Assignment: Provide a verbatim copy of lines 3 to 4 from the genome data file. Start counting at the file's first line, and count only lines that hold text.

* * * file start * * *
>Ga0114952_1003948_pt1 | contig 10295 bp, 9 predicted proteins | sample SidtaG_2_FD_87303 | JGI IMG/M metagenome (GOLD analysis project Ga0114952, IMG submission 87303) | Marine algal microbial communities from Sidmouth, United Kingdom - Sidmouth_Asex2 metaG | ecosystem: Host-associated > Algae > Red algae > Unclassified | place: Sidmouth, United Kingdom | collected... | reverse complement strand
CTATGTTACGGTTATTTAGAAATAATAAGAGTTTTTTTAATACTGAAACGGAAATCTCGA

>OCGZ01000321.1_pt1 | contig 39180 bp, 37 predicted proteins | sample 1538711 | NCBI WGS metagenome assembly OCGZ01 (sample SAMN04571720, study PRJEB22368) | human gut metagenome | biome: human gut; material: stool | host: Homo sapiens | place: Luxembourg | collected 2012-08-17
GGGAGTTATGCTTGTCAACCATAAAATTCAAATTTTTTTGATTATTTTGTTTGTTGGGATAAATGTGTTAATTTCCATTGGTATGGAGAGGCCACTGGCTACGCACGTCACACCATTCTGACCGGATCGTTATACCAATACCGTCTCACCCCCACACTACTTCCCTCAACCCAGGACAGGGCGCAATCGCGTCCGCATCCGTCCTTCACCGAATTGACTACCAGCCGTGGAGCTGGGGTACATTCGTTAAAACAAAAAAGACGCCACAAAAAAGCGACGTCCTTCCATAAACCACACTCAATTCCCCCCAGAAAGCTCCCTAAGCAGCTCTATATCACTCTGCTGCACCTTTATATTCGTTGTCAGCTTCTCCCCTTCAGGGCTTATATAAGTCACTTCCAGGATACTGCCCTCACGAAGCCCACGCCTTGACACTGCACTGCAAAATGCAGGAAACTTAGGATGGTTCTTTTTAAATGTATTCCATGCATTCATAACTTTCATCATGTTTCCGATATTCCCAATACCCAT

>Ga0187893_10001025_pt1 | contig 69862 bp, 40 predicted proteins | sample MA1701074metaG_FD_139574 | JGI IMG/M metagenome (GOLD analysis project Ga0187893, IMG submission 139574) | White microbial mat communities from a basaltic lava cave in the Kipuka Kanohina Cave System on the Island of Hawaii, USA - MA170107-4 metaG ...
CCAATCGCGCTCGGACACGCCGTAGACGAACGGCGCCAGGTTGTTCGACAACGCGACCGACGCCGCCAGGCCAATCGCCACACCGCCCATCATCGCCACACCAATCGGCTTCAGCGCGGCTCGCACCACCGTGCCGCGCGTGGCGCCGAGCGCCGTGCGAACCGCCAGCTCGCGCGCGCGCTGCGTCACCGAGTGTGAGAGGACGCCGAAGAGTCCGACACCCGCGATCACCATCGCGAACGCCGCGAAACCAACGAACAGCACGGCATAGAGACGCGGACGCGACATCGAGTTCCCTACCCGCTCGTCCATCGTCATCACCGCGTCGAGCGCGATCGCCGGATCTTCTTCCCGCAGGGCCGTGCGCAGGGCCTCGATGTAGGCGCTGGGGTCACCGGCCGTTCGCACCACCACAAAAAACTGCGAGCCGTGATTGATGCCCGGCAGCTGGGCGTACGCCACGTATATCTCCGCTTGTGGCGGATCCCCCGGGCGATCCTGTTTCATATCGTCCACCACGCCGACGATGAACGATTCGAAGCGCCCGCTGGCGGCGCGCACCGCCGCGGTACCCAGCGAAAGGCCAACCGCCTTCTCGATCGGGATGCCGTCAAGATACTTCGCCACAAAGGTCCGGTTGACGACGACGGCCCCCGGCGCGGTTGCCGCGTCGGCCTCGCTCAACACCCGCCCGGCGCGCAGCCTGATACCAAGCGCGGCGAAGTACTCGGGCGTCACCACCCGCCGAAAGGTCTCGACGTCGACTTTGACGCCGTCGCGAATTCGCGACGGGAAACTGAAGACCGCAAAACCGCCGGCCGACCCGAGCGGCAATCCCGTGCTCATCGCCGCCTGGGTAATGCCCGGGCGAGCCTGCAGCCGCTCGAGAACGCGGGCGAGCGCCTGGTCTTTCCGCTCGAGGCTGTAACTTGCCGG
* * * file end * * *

>OCGZ01000321.1_pt1 | contig 39180 bp, 37 predicted proteins | sample 1538711 | NCBI WGS metagenome assembly OCGZ01 (sample SAMN04571720, study PRJEB22368) | human gut metagenome | biome: human gut; material: stool | host: Homo sapiens | place: Luxembourg | collected 2012-08-17
GGGAGTTATGCTTGTCAACCATAAAATTCAAATTTTTTTGATTATTTTGTTTGTTGGGATAAATGTGTTAATTTCCATTGGTATGGAGAGGCCACTGGCTACGCACGTCACACCATTCTGACCGGATCGTTATACCAATACCGTCTCACCCCCACACTACTTCCCTCAACCCAGGACAGGGCGCAATCGCGTCCGCATCCGTCCTTCACCGAATTGACTACCAGCCGTGGAGCTGGGGTACATTCGTTAAAACAAAAAAGACGCCACAAAAAAGCGACGTCCTTCCATAAACCACACTCAATTCCCCCCAGAAAGCTCCCTAAGCAGCTCTATATCACTCTGCTGCACCTTTATATTCGTTGTCAGCTTCTCCCCTTCAGGGCTTATATAAGTCACTTCCAGGATACTGCCCTCACGAAGCCCACGCCTTGACACTGCACTGCAAAATGCAGGAAACTTAGGATGGTTCTTTTTAAATGTATTCCATGCATTCATAACTTTCATCATGTTTCCGATATTCCCAATACCCAT